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Breakthrough infections have become normal, challenging some Houstonians’ trust in COVID vaccine

Portrait of an African American man, woman and baby sitting on a church pew at Boynton Chapel United Methodist Church. The man is leaning forward, with hands in prayer position. The woman sits beside him, looking towards the man, while the baby in her arms looks into the camera.
Elizabeth Conley, Houston Chronicle / Staff photographer

By Julian Gill, Staff writer at the Houston Chronicle

August 12, 2022 | Houston, TX

Texas Southern University student Ayeisha Mitchell acknowledges her competing mindsets around the COVID-19 vaccine.

The 21-year-old sociology major knows they offer protection. She received the primary Pfizer series last year, partly for her mother, a breast cancer survivor who has a weakened immune system. Then she got COVID — twice — and her vaccinated mother still became sick.

Even as Mitchell continues to wear a mask and take other precautions against the virus, she’s still unsure about the booster shot.

“For me, it’s almost damned if you do, damned if you don’t,” she said. “I’m trying to see if it’s something I will benefit from.”

As COVID vaccine protection wanes and the virus develops new ways to dodge immunity, the growing number of breakthrough infections has complicated the already difficult prospect of inoculating millions of Americans who remain hesitant about the shot. People who watch vaccinated friends and relatives battle infections find new reasons to doubt their effectiveness, despite evidence showing the vaccines still guard against severe illness.

In Houston’s communities of color, where COVID has been disproportionately fatal, breakthrough infections fuel the deeper, more complex reasons for vaccine hesitancy. Even people once open to the shot now show signs of frustration, said Dr. Ezemenari Obasi, a researcher at the University of Houston who for six months has been studying vaccine hesitancy in the city’s most vulnerable neighborhoods.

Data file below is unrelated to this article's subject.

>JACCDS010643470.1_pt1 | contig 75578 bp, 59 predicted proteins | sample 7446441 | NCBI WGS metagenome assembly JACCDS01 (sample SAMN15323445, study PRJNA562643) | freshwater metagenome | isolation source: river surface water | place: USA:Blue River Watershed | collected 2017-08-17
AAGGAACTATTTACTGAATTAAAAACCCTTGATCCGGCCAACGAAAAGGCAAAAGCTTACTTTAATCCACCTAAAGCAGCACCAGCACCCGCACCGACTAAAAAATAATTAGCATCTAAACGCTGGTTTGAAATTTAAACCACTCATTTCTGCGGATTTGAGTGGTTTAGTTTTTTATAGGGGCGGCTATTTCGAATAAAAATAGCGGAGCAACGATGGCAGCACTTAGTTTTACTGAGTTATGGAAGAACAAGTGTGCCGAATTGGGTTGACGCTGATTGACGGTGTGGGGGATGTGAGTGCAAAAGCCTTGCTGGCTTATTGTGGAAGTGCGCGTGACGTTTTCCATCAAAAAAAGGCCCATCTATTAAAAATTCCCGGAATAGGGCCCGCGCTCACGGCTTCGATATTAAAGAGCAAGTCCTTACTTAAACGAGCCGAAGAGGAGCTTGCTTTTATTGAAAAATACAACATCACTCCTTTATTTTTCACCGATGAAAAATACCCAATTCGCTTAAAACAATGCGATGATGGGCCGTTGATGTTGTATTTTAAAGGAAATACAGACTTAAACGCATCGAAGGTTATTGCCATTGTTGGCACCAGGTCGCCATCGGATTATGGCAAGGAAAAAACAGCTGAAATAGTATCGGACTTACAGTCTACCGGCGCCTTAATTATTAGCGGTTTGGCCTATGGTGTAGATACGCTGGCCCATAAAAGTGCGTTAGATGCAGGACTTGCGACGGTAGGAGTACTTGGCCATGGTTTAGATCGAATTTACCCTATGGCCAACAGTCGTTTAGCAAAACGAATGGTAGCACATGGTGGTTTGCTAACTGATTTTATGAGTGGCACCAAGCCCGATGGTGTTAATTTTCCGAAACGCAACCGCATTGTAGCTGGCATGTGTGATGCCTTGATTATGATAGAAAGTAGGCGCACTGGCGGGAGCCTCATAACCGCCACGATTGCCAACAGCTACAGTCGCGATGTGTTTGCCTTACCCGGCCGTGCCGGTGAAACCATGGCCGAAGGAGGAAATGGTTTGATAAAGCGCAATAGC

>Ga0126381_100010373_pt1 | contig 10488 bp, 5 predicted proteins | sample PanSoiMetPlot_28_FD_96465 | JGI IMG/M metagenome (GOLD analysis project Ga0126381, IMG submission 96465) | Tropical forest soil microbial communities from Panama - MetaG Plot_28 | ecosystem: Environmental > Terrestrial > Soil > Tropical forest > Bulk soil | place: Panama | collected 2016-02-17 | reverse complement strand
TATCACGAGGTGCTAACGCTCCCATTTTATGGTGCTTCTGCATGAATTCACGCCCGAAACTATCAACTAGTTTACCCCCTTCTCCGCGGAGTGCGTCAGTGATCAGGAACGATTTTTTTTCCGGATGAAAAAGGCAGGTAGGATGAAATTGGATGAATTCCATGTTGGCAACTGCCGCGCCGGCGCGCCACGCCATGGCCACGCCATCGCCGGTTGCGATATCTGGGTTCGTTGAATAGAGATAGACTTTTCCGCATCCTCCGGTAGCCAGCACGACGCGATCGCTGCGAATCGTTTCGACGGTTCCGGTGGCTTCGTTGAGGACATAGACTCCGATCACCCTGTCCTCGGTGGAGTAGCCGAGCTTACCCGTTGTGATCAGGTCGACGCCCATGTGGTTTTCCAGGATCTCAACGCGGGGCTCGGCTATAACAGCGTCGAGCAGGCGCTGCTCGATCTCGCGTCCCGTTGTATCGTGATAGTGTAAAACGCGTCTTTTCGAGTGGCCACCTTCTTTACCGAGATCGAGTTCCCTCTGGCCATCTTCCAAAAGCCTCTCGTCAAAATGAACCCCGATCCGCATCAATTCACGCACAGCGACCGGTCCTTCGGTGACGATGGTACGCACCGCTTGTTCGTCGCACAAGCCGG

“It’s easy to believe, ‘Everything I’ve done has been effective because it lasted two and a half years,’” said Obasi, who leads the university’s HEALTH Center for Addictions Research and Cancer Prevention. “‘And then when I finally get it, I get the hard part of it.’ So I think there hasn’t been a whole lot of conversation around the level of frustration that builds up because this thing is still persisting, especially for those that tried to do the right thing for such a long time.”

Immunity gaps

Pfizer and Moderna are both working on updated booster shots to better target the omicron subvariants BA.4 and BA.5, the latest highly contagious strains. But the virus still has opportunities to evolve.

Nearly 20 percent of the country has not received a single dose, and it’s unclear whether the new shots will be enough to encourage people already reluctant to seek a booster. Only 27 percent of Americans between 18 and 49, the largest age group tracked by the Centers for Disease Control and Prevention, have their booster shot.

The rate of primary vaccination also has slowed nationwide. In Harris County, weekly vaccinations hover between 27,000 and 18,000, compared with a high of 320,000 one week in April 2021, according to the Texas Department of State Health Services.

Roughly 63 percent of eligible Harris County residents — anyone over 6 months old — have completed their primary series. That number drops to 53 percent in underserved communities, according to the Houston Health Department, while Black and Latino populations make up 73 percent of COVID deaths.

Most of the neighborhoods in the UH study — Third Ward, Fifth Ward, Acres Homes, Greenspoint, Gulfton and East End — are among the least vaccinated in the city. In focus groups, residents spoke to broad reasons for vaccine hesitancy: cultural mistrust and racism within the health care system; inappropriate political involvement in health care; misinformation and disinformation; vaccine side effects; and perceived ineffectiveness.

One participant asked, “Why bother getting vaccinated if you can still be infected with COVID?”

Unreliable information

Obasi believes stronger education is necessary.